Elisha’s servant thought that 20 loaves of barley and fresh ears of grain were too little to feed 100 people. But Elisha made it to be more than enough. Andrew thought that the 5 barley loaves and 2 fish were not enough to feed the 5,000, but Jesus made it to be more than enough. Paul wrote to the Ephesians about God’s ability to accomplish abundantly far more than we can imagine. But how hard it is sometimes for us to recognize abundance.
Sometimes we think about scarcity of money to do what we want. Yesterday I spoke at the memorial service of a member of my former parish in San Jose. I spoke about three of Jim’s passions: woodworking, bargaining for a good deal, and caring for the homeless. For the past 17 years that I’ve known Jim, he was retired. But before that he was a traveling salesman selling automotive parts. He made a modest income, and lived modestly. But in the church, he used his woodworking to build tables for the sanctuary, a ten foot high Celtic cross for the front lawn, and small wall crosses for me to use for house blessings. He used his bargaining skills to arrange with the local Kohls store manager to hold for him any overstock of socks, scarves, knit hats, or gloves for the homeless. Jim paid $5 for each box of clothes, which he put in the trunk of his car and took directly to the homeless shelter to hand out. He and a few helpers got so busy with this work that we opened a clothing closet that the parish members contributed to all year long; to be prepared when cold weather came around each Fall. I talked about Jim having little – but always asking God to make what he did have into an important ministry. He taught me a big lesson about living from a sense of abundance rather than scarcity. It had to do with Jim offering to God what he was passionate about.
Sometimes we think about the abundant jobs other people have that we missed out on. I have held a few jobs in my lifetime, and I have considered lots of other jobs – TV repair shop, Border Patrol, veterinarian, lawyer – to name a few. But I have learned that what is so much more important than the social scale position of a job, is whether I personally find passionate fulfillment in my job. Someone once asked me about my decision to take up ministry. What did I find so compelling about a job that requires a 50-60 hour work week, and being on call 24/7. I told him that I feel a deep sense of blessing to be integrated into families for a time – planning with parents to baptize their child; meeting with teenagers to prepare them for Confirmation; blessing people’s pets; lighting candles and praying for people when they are sick; and planning and presiding services to celebrate the lives of beloved ones who have passed away. And there have been lots of times three or four of those things have been going on at the same time. I see God’s power at work over and over again to give me the time I need, and words to say, and the skills to make these people’s lives better for a time – certainly beyond any ability or knowledge that is my own. God provides abundantly beyond what I have been ‘taught’. My sense of abundance comes out of my use of gifts I am passionate about.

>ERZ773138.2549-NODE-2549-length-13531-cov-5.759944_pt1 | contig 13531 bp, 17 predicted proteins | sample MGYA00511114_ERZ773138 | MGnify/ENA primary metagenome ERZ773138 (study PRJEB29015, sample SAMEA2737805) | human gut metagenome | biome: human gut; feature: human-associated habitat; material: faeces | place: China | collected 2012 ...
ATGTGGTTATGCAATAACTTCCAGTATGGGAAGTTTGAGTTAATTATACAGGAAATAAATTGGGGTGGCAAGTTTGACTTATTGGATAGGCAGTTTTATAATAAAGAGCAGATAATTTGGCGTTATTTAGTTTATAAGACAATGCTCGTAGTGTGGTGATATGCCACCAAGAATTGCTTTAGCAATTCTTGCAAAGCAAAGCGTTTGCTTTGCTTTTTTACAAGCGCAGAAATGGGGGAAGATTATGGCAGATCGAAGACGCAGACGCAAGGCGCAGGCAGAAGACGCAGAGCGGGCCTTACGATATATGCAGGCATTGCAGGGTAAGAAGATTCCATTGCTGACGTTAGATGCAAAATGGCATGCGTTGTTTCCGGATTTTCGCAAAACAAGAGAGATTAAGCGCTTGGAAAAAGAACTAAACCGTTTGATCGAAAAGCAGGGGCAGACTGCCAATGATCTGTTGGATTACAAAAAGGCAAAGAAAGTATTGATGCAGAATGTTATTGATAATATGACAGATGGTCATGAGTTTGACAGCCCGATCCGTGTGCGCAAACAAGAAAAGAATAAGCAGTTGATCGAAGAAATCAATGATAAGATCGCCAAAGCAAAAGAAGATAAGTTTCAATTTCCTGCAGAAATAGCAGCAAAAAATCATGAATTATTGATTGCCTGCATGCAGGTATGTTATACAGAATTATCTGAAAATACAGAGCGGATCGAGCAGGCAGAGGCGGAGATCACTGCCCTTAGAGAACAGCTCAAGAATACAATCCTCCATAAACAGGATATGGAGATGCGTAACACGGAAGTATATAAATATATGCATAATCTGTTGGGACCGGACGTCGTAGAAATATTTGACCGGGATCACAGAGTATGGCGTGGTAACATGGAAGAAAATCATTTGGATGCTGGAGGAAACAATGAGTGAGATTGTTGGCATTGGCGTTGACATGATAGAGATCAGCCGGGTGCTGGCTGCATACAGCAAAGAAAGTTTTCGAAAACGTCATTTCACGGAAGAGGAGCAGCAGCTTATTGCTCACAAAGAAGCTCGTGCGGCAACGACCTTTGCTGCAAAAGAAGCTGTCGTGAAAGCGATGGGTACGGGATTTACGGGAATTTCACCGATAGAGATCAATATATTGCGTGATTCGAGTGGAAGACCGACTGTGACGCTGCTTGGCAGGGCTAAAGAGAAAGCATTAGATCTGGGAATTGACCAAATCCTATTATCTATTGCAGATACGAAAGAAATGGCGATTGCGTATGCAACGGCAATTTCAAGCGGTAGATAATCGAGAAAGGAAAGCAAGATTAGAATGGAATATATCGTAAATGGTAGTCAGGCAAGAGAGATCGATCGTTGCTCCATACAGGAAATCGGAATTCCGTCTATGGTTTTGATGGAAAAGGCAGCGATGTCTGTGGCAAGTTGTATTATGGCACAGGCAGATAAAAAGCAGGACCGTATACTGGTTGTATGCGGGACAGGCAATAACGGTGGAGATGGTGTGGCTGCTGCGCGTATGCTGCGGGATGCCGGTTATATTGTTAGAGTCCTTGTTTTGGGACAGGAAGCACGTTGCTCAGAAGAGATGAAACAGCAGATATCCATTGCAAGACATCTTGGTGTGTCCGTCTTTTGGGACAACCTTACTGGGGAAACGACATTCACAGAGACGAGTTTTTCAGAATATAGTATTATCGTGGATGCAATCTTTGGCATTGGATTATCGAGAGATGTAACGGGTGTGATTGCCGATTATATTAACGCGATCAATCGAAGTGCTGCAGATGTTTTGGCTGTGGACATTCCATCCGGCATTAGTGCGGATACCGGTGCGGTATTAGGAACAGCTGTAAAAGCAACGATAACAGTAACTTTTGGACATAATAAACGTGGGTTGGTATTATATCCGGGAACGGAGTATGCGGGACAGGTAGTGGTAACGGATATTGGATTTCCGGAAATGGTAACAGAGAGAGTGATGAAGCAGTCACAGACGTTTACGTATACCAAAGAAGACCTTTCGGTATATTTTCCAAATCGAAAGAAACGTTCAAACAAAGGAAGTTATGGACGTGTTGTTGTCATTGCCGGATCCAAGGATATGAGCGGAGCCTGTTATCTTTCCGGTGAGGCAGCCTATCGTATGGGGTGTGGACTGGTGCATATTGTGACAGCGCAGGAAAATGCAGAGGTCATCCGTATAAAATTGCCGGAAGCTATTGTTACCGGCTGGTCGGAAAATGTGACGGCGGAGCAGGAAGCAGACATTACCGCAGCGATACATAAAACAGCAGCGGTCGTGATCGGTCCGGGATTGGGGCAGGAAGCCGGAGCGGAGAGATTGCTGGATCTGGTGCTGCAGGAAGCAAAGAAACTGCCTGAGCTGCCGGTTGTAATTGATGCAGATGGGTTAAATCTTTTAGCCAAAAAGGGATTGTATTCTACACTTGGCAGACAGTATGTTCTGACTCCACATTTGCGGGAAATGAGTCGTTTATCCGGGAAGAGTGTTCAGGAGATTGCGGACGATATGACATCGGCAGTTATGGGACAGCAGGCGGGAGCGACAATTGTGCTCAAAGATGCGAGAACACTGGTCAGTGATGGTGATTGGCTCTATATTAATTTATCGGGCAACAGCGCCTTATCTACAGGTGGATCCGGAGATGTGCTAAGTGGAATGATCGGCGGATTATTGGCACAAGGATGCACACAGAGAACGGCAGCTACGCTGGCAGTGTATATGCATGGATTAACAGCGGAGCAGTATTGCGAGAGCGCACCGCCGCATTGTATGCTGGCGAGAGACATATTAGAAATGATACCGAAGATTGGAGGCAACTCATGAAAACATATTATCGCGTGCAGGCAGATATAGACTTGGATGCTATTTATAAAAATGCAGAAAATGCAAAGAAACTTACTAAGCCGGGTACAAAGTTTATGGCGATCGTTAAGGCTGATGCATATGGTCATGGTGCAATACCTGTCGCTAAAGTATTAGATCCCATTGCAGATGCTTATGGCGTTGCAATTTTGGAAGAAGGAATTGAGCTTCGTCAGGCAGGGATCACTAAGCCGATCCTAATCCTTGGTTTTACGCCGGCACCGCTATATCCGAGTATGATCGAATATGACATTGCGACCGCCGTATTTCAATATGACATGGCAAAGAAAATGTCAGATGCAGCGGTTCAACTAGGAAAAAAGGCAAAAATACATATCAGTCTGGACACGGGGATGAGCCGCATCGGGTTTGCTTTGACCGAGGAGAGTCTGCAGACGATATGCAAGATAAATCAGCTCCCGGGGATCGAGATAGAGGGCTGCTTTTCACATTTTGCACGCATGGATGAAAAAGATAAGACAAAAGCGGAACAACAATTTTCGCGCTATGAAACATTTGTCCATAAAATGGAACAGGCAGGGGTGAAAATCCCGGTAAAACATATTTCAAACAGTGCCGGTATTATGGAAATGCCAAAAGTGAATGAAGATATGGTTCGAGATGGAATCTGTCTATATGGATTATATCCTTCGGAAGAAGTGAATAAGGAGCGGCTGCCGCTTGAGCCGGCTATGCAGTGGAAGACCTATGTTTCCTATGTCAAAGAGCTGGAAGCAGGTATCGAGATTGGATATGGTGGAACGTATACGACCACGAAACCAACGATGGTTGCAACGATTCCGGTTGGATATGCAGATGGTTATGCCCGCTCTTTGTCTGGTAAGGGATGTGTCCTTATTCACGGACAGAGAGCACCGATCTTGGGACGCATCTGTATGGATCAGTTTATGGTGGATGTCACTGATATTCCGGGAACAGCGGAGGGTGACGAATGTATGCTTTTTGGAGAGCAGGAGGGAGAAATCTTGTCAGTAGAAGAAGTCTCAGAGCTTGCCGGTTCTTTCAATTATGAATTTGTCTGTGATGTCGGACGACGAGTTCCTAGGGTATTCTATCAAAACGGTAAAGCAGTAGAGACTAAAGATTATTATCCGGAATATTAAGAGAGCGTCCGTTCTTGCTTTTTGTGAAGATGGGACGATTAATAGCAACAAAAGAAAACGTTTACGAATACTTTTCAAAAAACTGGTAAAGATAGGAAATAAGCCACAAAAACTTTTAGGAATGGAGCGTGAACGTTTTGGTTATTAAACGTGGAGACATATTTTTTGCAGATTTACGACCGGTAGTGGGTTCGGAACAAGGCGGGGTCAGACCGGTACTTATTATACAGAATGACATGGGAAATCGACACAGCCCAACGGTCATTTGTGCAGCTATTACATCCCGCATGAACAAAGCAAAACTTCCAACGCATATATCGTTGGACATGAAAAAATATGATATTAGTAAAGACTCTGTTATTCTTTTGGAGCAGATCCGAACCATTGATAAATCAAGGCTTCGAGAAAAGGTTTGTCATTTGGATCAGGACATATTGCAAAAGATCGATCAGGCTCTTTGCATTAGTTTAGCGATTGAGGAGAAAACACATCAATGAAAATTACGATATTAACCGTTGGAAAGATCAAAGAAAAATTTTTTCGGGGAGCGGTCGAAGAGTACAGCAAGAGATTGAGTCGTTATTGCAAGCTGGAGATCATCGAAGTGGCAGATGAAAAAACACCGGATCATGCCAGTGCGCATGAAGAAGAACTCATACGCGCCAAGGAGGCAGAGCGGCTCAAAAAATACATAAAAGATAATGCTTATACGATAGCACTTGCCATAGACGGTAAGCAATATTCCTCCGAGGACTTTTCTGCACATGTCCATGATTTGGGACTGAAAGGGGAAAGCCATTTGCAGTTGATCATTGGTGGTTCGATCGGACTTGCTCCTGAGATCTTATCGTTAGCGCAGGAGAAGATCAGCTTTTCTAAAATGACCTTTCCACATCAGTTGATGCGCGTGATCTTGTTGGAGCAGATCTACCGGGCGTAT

Sometimes we might feel a scarcity of meaningful friendships. I am constantly struck by the conversations around the coffee table after Sunday services here, when people are sharing stories about friends they have– friends they went to grade school with. Friendships that last that long take a mix of determination, time invested, and God-incidents that help you stay connected. I have to tell you that in my corporate career those friendships are rare. I can tell you after living in San Jose for 35 years that those friendships are rare. But I do have a few friendships that are lifelong – and I owe those friendships to God’s abundance.
In the miracle of the feeding of the 5,000, I wonder if the compassion Jesus felt was not about the crowd’s hunger for food, but was about their hunger to learn about God from him. The crowd didn’t seem to care that it was late at night. They wanted to stay to hear Jesus teach them… They had developed a passion for learning more about God than they already knew. Jesus filled their tummies, but he also filled their spiritual hunger with abundance.
Jesus’ teachings are about compassion, love, caring for others, and having passion in our relationship with God. The Book of Revelation warns us to not be luke-warm about our relationship with God. God wants passionate followers. The readings today highlight how God’s abundance is available to all of us – for the things that really matter – when we offer to God the things we are passionate about.
There is a verse in the Ephesians passage today that is very powerful, and summarizes today’s message so very well. It is in our Prayer Book on page 102, and is one of three dismissal to be used in the Morning Prayer Office. Please turn to page 102 and say with me the last paragraph on that page:
Glory to God, whose power working in us can do infinitely more than we can ask or imagine. Glory to him from generation to generation in the Church, and in Christ Jesus for ever and ever. AMEN.
Like Elisha’s servant, like the boy on the hillside, you and I are to offer whatever skills or resources we have, however inadequate we may feel they are, and then depend on God to make our offering abundant. I have experienced that abundance in my life. I have witnessed God’s abundance in the things that really matter in other people’s lives. Consider how you might take what you are passionate about in your life, and use it as an offering to God – and then see what happens. Amen